Thursday, 18 June 2015


“Great abilities produce great vices as well as virtues.” 
Greek Proverb

Greek mythology is a rich storehouse of literature in which mortals, heroes, gods and goddesses interact with monsters, strange creatures and the forces of nature. Amazing metamorphoses abound, tales of bravery and guile, adventure and pathos all blend together to weave a rich tapestry of brilliant pattern and matchless colour.

Apollo was the ancient Greek god of the sun, light, the arts and more specifically of music. Athena was the virgin goddess of wisdom and of righteous battle. One of the legends that concerns these two gods is that of the hapless Marsyas. One day Athena, having time on her hands, was whittling deer bones and her ingenuity contrived on them the first long flute (or in some versions of the myth an oboe). She was so proud of her invention, that she came with her oboe to the banquet of the gods on Mont Olympus to play for them.

Aphrodite and Hera, the two beautiful goddesses of Olympus, seeing Athena’s cheeks puffed out, mocked her exquisite playing and called her ugly. Athena left in anger and came to a spring in Mount Ida to view herself in the water. She blew her oboe and looked at herself in the water of the spring, understanding why she was mocked: Her face was puffed up and red with the effort of the blowing. Disgusted, she threw away the oboe, vowing that whoever picked it up would be severely punished.

Marsyas was a rustic Phrygian satyr who found Athena’s discarded oboe. He became extremely skilled in its playing and the forests rang out with his beautiful melodies. People and animals were enchanted with his music and he was quite proud of himself, daring to say he played even better than the god of music himself, Apollo, could play his lyre. In his hubris, Marsyas dared to challenge Apollo to a musical contest, the conditions of which were that the victor should do what he pleased with the vanquished.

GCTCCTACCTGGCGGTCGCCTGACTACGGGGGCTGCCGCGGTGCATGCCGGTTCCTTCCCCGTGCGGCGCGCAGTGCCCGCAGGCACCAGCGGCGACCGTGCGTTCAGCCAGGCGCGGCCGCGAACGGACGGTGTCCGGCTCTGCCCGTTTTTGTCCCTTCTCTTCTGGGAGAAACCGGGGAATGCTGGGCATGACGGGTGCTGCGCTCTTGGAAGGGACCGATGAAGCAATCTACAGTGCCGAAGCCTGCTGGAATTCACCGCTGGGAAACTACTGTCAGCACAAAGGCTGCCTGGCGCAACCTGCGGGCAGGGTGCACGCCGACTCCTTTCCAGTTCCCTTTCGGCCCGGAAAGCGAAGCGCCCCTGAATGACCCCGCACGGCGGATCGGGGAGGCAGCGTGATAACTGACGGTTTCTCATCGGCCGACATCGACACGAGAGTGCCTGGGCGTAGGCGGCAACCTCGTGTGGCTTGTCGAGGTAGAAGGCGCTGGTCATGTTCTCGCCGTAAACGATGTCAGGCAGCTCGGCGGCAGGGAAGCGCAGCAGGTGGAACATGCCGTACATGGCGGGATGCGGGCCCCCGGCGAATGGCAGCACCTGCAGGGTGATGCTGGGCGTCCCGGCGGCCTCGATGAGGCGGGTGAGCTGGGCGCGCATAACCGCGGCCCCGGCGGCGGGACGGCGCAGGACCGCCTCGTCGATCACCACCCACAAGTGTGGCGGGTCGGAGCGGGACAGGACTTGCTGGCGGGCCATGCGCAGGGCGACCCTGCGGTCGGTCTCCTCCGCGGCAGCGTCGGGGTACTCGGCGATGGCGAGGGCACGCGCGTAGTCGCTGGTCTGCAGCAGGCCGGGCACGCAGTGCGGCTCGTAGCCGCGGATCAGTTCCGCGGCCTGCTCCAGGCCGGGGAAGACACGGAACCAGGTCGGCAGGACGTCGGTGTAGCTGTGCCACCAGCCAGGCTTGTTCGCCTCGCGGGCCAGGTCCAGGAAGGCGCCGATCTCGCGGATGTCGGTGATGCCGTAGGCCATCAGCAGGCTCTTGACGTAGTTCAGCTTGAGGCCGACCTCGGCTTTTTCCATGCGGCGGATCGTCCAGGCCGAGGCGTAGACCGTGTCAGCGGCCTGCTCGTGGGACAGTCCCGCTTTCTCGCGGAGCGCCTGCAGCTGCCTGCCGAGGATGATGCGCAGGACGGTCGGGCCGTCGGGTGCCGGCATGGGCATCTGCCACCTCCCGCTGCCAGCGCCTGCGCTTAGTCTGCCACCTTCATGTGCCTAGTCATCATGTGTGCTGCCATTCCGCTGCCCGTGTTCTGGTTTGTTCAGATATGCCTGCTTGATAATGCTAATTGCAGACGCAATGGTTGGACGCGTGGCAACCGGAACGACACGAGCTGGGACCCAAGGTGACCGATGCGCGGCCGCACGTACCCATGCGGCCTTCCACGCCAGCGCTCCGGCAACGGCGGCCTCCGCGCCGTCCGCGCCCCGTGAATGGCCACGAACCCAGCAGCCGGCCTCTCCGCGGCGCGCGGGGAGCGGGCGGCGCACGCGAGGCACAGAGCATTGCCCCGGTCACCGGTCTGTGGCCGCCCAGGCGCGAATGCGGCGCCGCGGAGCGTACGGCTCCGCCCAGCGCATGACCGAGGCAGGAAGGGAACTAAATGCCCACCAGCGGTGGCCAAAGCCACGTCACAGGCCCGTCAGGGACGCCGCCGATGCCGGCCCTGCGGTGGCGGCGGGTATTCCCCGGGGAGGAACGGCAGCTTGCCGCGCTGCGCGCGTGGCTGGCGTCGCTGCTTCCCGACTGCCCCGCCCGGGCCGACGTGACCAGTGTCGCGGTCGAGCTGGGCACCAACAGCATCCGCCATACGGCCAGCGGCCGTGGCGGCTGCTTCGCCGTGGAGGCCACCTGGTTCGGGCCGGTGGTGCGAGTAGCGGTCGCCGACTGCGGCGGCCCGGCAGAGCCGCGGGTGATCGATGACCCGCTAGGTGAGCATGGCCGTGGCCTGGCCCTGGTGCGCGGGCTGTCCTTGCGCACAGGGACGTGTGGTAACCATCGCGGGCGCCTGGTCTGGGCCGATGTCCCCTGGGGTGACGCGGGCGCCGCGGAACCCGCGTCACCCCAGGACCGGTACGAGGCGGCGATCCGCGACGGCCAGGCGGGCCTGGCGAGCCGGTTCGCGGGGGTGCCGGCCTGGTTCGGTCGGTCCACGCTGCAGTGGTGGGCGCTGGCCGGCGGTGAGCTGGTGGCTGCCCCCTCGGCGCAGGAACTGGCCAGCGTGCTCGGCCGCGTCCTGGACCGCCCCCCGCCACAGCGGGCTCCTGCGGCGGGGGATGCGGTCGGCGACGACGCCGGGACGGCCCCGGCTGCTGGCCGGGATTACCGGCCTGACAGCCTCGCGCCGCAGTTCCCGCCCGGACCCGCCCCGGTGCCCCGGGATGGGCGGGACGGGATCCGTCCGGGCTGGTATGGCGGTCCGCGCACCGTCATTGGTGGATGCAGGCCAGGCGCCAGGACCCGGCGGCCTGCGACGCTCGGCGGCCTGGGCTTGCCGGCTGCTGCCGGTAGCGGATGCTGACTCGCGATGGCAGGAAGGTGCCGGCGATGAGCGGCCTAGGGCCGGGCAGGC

Apollo incensed with Marsyas bragging and grave insult, agreed to the contest. When King Midas of Phrygia (of golden touch fame!), who had been appointed judge, declared in favour of Marsyas, Apollo punished Midas by changing his ears into ass’s ears. Marsyas then inevitably lost and was flayed alive by the god for his presumption. The rustic gods then transformed him into a stream. Thus was Marsyas’s arrogance and impiety punished. Furthermore, the myth asserts the superiority of Greek music over Phrygian music and Apollonian spirit over Dionysian passion.


  1. Enjoyed this myth. One I did not know of. Playing the oboe can land you into a lot of difficulty in life. Gosh...even the Greeks knew that. Not surprising they call it the ill wind that nobody plays any good :)

  2. The ancient Greeks sure did gruesome well! That is one cautionary tale. Don't mess around with Apollo!